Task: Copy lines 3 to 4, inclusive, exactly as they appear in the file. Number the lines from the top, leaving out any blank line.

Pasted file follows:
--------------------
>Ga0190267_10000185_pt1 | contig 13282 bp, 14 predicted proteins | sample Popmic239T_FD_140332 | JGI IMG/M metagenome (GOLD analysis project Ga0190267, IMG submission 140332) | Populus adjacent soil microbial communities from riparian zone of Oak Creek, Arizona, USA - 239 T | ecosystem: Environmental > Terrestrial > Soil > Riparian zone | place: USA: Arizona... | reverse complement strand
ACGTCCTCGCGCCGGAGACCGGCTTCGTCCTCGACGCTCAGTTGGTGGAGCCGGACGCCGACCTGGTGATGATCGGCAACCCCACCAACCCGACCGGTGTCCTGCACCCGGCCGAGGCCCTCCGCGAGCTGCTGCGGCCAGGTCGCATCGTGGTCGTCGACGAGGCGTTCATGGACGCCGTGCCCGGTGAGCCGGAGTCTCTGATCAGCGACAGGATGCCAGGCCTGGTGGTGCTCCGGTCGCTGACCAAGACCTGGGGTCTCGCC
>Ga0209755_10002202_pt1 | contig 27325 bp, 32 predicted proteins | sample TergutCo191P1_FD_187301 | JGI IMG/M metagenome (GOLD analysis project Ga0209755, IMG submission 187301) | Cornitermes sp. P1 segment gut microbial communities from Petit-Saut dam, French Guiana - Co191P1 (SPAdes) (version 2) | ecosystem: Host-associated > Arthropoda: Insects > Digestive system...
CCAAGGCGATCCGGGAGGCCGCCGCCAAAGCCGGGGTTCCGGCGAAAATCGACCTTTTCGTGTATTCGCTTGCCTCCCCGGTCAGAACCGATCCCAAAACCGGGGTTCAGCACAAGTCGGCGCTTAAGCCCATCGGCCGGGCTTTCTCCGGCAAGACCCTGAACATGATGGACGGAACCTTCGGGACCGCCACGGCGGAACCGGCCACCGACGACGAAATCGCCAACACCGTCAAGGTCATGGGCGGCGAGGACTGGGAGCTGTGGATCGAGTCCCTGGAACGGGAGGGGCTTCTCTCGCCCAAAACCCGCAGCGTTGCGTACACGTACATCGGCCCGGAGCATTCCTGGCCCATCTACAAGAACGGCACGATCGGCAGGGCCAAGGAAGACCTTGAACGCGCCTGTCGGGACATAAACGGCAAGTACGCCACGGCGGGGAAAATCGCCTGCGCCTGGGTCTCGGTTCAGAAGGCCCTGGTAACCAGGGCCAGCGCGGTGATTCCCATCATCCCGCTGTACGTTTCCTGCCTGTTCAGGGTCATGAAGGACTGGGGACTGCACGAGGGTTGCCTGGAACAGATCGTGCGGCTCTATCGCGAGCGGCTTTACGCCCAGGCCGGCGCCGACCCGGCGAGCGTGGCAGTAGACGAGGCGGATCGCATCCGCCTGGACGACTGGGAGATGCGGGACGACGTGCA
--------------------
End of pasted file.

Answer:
>Ga0209755_10002202_pt1 | contig 27325 bp, 32 predicted proteins | sample TergutCo191P1_FD_187301 | JGI IMG/M metagenome (GOLD analysis project Ga0209755, IMG submission 187301) | Cornitermes sp. P1 segment gut microbial communities from Petit-Saut dam, French Guiana - Co191P1 (SPAdes) (version 2) | ecosystem: Host-associated > Arthropoda: Insects > Digestive system...
CCAAGGCGATCCGGGAGGCCGCCGCCAAAGCCGGGGTTCCGGCGAAAATCGACCTTTTCGTGTATTCGCTTGCCTCCCCGGTCAGAACCGATCCCAAAACCGGGGTTCAGCACAAGTCGGCGCTTAAGCCCATCGGCCGGGCTTTCTCCGGCAAGACCCTGAACATGATGGACGGAACCTTCGGGACCGCCACGGCGGAACCGGCCACCGACGACGAAATCGCCAACACCGTCAAGGTCATGGGCGGCGAGGACTGGGAGCTGTGGATCGAGTCCCTGGAACGGGAGGGGCTTCTCTCGCCCAAAACCCGCAGCGTTGCGTACACGTACATCGGCCCGGAGCATTCCTGGCCCATCTACAAGAACGGCACGATCGGCAGGGCCAAGGAAGACCTTGAACGCGCCTGTCGGGACATAAACGGCAAGTACGCCACGGCGGGGAAAATCGCCTGCGCCTGGGTCTCGGTTCAGAAGGCCCTGGTAACCAGGGCCAGCGCGGTGATTCCCATCATCCCGCTGTACGTTTCCTGCCTGTTCAGGGTCATGAAGGACTGGGGACTGCACGAGGGTTGCCTGGAACAGATCGTGCGGCTCTATCGCGAGCGGCTTTACGCCCAGGCCGGCGCCGACCCGGCGAGCGTGGCAGTAGACGAGGCGGATCGCATCCGCCTGGACGACTGGGAGATGCGGGACGACGTGCA